So, a few weeks ago, I was invited to meet a couple of pastors for lunch and fellowship at Calvary Chapel Crystal River in Florida. While we were there, we toured the U-Turn Ranch they have established, and the nearby Thrift Store that is part of that ministry.
I’m a sucker for the book section at Thrift Stores and that’s where I spotted this book.
It was fascinating. The author charts the history of the Scots-Irish people from Scotland at the time of the Roman Empire when they built Hadrian’s wall all the way to the present day. What I didn’t know is that all of that redneck, hillbilly, good-ol’boy, mountain people, country people can be traced back to these Scots-Irish people and their culture.
The author’s premise, is that it’s this culture, shaped by the events starting with the Romans, through the English kings, through the migration to Ireland and the Ulster plantation and eventually to the Appalachian Mountains is the dominant culture that shaped the United States.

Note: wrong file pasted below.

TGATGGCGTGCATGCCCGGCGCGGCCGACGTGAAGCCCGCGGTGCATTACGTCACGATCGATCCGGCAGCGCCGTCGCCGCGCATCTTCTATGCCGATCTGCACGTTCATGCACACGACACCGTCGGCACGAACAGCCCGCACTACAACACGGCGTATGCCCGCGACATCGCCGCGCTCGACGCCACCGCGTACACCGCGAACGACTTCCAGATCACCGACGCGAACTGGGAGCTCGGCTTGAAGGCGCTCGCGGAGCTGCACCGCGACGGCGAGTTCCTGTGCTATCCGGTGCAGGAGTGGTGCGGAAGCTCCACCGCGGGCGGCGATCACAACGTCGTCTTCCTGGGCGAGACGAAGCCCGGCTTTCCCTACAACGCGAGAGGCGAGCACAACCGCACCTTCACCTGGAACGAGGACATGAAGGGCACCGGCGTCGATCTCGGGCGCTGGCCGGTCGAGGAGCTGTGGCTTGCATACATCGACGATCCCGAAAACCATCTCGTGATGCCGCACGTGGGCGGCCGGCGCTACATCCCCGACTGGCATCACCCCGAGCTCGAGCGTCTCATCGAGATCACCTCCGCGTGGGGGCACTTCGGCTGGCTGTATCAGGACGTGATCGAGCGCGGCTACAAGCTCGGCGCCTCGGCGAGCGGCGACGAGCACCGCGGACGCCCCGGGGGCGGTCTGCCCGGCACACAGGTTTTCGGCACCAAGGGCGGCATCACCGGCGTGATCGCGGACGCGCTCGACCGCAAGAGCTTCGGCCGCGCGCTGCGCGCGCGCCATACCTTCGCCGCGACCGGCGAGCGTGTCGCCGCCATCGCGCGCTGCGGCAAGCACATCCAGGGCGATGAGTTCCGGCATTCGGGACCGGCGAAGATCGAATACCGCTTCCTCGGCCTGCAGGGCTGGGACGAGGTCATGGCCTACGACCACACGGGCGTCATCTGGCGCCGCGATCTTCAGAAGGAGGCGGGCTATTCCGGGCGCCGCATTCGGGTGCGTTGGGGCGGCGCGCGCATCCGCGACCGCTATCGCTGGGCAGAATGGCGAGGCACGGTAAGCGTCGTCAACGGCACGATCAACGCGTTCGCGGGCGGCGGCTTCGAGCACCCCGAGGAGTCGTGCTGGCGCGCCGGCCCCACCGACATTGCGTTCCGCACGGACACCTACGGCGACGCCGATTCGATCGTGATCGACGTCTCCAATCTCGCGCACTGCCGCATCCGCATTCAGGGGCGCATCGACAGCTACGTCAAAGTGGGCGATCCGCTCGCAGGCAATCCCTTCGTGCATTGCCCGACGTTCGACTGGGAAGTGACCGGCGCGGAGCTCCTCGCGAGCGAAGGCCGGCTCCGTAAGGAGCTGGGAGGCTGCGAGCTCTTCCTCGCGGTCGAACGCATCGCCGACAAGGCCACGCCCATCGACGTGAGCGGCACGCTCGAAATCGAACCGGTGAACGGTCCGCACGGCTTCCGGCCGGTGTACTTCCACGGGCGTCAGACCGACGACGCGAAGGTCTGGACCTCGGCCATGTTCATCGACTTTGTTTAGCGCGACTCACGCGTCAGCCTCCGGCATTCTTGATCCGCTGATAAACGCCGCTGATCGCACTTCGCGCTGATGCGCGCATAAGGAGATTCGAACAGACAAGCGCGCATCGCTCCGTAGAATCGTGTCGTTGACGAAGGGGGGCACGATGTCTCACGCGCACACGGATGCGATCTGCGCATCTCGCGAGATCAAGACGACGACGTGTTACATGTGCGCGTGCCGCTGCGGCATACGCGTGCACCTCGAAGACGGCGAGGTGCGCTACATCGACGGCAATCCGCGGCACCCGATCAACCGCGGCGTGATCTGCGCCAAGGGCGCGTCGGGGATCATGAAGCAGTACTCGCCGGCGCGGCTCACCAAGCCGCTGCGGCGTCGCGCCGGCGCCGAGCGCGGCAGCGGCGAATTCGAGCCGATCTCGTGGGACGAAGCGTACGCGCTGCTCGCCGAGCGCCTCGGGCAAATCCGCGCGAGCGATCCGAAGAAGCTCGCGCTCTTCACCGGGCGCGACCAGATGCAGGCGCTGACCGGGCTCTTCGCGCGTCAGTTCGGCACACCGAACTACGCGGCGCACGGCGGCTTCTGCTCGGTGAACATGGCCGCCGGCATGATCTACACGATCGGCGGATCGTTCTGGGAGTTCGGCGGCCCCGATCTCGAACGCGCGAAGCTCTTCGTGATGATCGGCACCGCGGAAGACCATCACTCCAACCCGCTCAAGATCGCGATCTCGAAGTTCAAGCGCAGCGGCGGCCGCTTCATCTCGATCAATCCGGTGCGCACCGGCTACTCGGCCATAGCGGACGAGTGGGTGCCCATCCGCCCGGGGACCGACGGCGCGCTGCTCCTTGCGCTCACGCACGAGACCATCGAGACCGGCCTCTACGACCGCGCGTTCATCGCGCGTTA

When he gets to the American Revolution, his argument begins to take shape, how it was this culture, patriotic, independent, yet able to organize into effective fighters was the main driver of the revolution. It was the soft, aristocratic, educated, plantation owners on the coasts that gave the intellectual reasoning, but these guys got the job done.
Andrew Jackson was the quintessential product of this culture and made the biggest impact as president. He stands in the same line as William Wallace.
I appreciated the time the author took to describe the Civil War from the perspective of families and people from this culture. That story is not often told.
And, then the author finished the book by describing his own parents and grandparents. These are incredible stories and represent many of the experiences of many Americans.
A more recent, and more emotional rendering of this culture is “Hillbilly Elegy” by JD Vance. They made a movie of that book that in my opinion doesn’t capture the full story. I think every pastor in America should read that book.
If you’re short on American history, and like me, weren’t paying attention at all in high school, this book will help you get up to speed pretty quickly, no matter what part of the country you are in.